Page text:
Contents of the ELIM.DOC file
Small program to delete files
not accessible to DOS Del
- and -
Avoid DEL's 'Are you sure?' prompt
- and/or -
Remove the subdirectory
Mar 21, 1991
CAUTION: Please read the WARNING below
ELIM Filespec [D]
If D is specified on the command line and the Filespec indicates
deletion of all files in the subdirectory defined by Filespec,
then ELIM will attempt to remove that subdirectory after all files
are deleted. If some files (e.g. read only) remain in the
subdirectory, or if it contains other subdirectories, ELIM's
attempt will not be successful, and will report the status of the
attempt at the end of the run, returning a DOS error level of 1.
The new features of ELIM in version 2.1 have led to a substantial
alteration of its scope and purpose. The main purpose of the new
ELIM is to enable deletion of files and directories in which they
were formerly located with an absolute minimum number of
keystrokes. ELIM will also handle deletion of files which DOS
cannot access, but the method by which it does this is different
from the procedure in previous versions.
Formerly, ELIM allowed statements like
ELIM A B
to eliminate or delete a file with the invalid filename 'A B'.
This type of statement is no longer supported. To achieve the
required effect, the following syntax must be used:
ELIM 'A B'
The reason why this new syntax is needed is that an additional
option has been added to the command line, and some means must be
provided to prevent ELIM from interpreting this additional option
as part of an invalid filename.
ELIM 2.1 always reports on the screen what it did to each file,
and will present a count of the number of files deleted, so that
proper control can be maintained. Deleted files are displayed in
'wide' format, so as to make the best use of screen space.
ELIM does not prompt the user for confirmation, where a wildcard
is used. Thus, it is unnecessary to pipe a "y" to DEL in a batch
file. Just use ELIM.
ELIM supports all DOS wildcard shortcuts. For example, if one
wishes to delete all the files in the TEST directory, one can do
that simply by issuing the command
ELIM TEST (equivalent to 'ELIM TEST\.' and ELIM TEST\*.*'
The following are also legitimate:
ELIM now takes advantage of DOS's path defaults. For example, if
you are in C:\WORK and then transfer to drive D: without first
returning to the root directory of C:, DOS will remember WORK as
the default directory of C:. The new version of ELIM is designed
to detect the default DOS path of other drives. So, if you've
left C: in directory WORK and are now on D:,
will delete all read/write files in C:\WORK and ignore all read
only files in that directory.
The same trick also applies to subdirectories of the other drive's
default path. For example, there may have been an ABC
subdirectory of C:\WORK at the time you left C: for D: and you now
wish to delete all the files in that subdirectory from D:, as well
as remove that subdirectory. This can be done by issuing the
ELIM C:ABC D
Notice the absence of the backslash. DOS interprets commands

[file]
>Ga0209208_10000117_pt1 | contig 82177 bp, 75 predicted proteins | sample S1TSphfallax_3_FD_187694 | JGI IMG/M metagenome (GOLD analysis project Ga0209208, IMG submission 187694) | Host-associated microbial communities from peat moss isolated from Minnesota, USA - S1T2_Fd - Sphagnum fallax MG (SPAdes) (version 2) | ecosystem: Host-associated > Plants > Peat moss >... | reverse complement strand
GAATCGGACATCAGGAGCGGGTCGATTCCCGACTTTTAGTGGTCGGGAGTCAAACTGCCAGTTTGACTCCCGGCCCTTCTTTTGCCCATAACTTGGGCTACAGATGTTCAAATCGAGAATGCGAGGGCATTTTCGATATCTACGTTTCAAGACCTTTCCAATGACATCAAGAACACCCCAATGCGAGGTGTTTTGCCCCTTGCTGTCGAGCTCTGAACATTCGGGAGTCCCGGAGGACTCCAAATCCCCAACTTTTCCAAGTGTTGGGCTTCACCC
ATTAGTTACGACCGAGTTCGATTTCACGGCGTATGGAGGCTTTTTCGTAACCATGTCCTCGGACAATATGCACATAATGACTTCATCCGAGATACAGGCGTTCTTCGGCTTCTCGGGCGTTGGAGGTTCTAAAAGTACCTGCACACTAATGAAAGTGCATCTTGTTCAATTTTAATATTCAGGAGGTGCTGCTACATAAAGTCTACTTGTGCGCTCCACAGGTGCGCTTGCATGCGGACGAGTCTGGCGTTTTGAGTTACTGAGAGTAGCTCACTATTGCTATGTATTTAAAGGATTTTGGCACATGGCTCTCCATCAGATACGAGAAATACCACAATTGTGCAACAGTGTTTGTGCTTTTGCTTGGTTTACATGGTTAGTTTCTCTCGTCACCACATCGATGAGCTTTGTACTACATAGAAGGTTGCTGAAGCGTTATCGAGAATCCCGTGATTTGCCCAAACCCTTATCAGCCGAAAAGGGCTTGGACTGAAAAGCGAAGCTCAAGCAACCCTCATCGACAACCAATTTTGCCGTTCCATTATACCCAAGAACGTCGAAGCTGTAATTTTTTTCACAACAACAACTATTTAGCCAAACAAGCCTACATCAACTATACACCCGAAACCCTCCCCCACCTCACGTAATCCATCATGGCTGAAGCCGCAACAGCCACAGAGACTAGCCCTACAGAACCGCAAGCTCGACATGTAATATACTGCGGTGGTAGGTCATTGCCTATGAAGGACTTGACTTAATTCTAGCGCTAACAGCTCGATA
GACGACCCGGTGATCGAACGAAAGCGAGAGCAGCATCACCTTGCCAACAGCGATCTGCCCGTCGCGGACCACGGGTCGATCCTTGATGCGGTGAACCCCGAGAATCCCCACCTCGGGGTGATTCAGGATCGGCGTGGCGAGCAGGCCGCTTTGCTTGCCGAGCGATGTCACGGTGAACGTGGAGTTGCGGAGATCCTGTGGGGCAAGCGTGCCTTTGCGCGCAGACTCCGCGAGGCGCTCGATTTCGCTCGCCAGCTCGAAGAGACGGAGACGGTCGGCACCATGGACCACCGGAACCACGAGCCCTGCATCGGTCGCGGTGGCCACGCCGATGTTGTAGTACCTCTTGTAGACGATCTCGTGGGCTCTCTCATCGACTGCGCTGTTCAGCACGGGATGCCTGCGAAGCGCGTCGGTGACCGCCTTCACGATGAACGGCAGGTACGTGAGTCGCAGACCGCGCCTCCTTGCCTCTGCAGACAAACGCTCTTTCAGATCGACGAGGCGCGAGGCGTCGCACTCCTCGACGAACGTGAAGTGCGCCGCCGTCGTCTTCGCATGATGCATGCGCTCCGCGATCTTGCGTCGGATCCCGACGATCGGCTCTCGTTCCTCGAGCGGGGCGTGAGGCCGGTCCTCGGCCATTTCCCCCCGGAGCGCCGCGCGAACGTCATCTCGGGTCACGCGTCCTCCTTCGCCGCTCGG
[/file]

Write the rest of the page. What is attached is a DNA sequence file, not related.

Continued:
issued without the backslash prefix as commanding it to make use
of DOS default path information. The command in the example only
deletes the files contained in C:\WORK\ABC and then removes
C:\WORK\ABC, leaving C:\WORK intact.
NOTE: The following command, with this example, will NOT work:
ELIM C: D
The obvious purpose here is to remove the WORK directory by using
DOS's path default. However, this cannot work, since DOS does not
permit removing a directory when the user is IN that directory.
If you're in WORK\B and there is an A subdirectory of WORK, you
can delete all read-write files in the A subdirectory from your
present B subdirectory by issuing the following command:
You may also have ELIM remove ..\A after all files deleted
automatically. Provided ..\A does not itself have any
subdirectories or read only files, this can be done by issuing the
ELIM ..\A D
Error responses always return a DOS error level of 1.
If the user specifies a filename or wildcard to which no files
correspond, ELIM will return the message "No such file(s)" and an
error level of 1. If nothing is mentioned as a parameter on the
commandline, ELIM will return to the user a small help screen and
an error level of 1.
ELIM will accommodate a maximum of 32 undeleted files; if you have
a directory containing more than 32 read only files (or hidden or
system), ELIM 2.1 will automatically stop making a record of the
excess beyond 32, will note this situation at termination,
returning an error level of 1. In these circumstances, however,
ELIM will nonetheless delete all read-write files in such a
directory, no matter how large it is.
All other ELIM terminations return an error level of 0.
ELIM's error level returns make it possible to use ELIM in
automated batch file programs.
Avoid using ELIM in preference to DOS DEL, unless you really know
what you are doing. The designers of DOS deliberately put in the
'Are you sure?' prompt on the DEL command for a reason, and that
reason is that it's better to be safe than sorry.
Because ELIM focusses on minimising keystrokes and on taking
advantage of DOS's natural defaults as much as possible, it is
very easy to use ELIM in such a way as to do a lot of damage that
you may not intend. DO NOT USE THIS PROGRAM ON REAL CASES UNTIL
AFTER YOU'VE RUN IT EXPERIMENTALLY ON A DOZEN EXAMPLES SUCH AS
THOSE INDICATED ABOVE.
This program is circulated as public domain without any guarantee
or warranty; and the user, by downloading this program, or any
variant thereof or by receiving it or any of its versions in any
other form, agrees to accept full responsibility for its use. It
is therefore understood that the user accepts this program or any
previous version as is.
Bob Eyer The author may also be reached at
Compuserve [73230,2620] ROSE MEDIA 416-733-2285 (Main Conf)
Canada CANADA REMOTE 416-629-7044 (IBM Conf)
End of documentation.